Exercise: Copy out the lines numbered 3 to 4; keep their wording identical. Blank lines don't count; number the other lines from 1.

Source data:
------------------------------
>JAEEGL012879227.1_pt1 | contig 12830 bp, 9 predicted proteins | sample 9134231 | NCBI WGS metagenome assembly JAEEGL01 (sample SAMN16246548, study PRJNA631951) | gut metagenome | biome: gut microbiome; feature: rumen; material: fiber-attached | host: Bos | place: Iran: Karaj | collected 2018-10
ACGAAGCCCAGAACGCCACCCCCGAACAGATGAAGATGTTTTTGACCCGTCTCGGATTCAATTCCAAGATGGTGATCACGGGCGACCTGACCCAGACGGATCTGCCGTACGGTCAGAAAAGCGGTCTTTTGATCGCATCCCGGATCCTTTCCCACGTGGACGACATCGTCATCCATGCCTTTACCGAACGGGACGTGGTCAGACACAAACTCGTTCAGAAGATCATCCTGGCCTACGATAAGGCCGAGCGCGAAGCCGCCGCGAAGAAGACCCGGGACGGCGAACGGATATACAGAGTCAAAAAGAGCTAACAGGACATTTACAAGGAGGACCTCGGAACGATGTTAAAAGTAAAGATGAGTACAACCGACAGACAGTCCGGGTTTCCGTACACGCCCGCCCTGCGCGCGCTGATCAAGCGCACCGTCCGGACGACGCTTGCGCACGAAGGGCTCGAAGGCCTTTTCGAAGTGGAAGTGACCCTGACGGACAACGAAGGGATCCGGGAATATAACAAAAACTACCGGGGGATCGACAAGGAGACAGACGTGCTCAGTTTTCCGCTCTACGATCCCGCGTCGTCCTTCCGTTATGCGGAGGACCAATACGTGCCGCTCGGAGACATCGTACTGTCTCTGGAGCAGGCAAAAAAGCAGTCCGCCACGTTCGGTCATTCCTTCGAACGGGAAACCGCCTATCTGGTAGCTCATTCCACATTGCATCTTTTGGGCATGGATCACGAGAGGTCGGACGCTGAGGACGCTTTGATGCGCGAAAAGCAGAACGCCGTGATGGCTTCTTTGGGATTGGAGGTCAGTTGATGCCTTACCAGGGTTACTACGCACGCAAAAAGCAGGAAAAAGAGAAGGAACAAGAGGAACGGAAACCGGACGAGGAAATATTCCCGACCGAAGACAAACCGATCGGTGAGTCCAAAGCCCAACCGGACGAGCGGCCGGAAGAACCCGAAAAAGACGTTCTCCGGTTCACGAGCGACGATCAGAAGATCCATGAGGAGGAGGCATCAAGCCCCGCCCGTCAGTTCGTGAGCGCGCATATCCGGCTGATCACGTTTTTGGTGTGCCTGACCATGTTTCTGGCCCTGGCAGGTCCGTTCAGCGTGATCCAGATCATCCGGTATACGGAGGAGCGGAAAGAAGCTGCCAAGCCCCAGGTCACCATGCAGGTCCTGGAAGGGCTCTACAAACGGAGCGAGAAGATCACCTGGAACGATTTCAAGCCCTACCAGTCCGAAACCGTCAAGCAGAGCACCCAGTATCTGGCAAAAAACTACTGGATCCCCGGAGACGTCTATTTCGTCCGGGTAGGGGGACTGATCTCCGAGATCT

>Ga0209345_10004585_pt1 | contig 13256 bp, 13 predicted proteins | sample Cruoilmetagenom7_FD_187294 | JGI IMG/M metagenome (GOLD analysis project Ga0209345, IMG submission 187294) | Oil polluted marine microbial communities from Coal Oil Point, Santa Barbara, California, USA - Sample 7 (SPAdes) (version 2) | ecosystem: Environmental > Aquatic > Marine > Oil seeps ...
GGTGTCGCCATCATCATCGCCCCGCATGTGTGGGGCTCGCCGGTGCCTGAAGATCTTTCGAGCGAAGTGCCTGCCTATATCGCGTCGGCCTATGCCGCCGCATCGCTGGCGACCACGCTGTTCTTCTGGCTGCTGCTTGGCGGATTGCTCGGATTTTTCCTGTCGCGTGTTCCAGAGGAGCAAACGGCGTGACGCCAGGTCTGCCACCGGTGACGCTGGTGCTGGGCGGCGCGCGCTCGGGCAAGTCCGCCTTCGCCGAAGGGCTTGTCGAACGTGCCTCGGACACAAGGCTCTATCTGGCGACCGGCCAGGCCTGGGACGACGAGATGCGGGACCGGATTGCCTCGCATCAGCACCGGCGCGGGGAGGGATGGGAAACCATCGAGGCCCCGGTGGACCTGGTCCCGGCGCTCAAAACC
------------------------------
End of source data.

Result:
>Ga0209345_10004585_pt1 | contig 13256 bp, 13 predicted proteins | sample Cruoilmetagenom7_FD_187294 | JGI IMG/M metagenome (GOLD analysis project Ga0209345, IMG submission 187294) | Oil polluted marine microbial communities from Coal Oil Point, Santa Barbara, California, USA - Sample 7 (SPAdes) (version 2) | ecosystem: Environmental > Aquatic > Marine > Oil seeps ...
GGTGTCGCCATCATCATCGCCCCGCATGTGTGGGGCTCGCCGGTGCCTGAAGATCTTTCGAGCGAAGTGCCTGCCTATATCGCGTCGGCCTATGCCGCCGCATCGCTGGCGACCACGCTGTTCTTCTGGCTGCTGCTTGGCGGATTGCTCGGATTTTTCCTGTCGCGTGTTCCAGAGGAGCAAACGGCGTGACGCCAGGTCTGCCACCGGTGACGCTGGTGCTGGGCGGCGCGCGCTCGGGCAAGTCCGCCTTCGCCGAAGGGCTTGTCGAACGTGCCTCGGACACAAGGCTCTATCTGGCGACCGGCCAGGCCTGGGACGACGAGATGCGGGACCGGATTGCCTCGCATCAGCACCGGCGCGGGGAGGGATGGGAAACCATCGAGGCCCCGGTGGACCTGGTCCCGGCGCTCAAAACC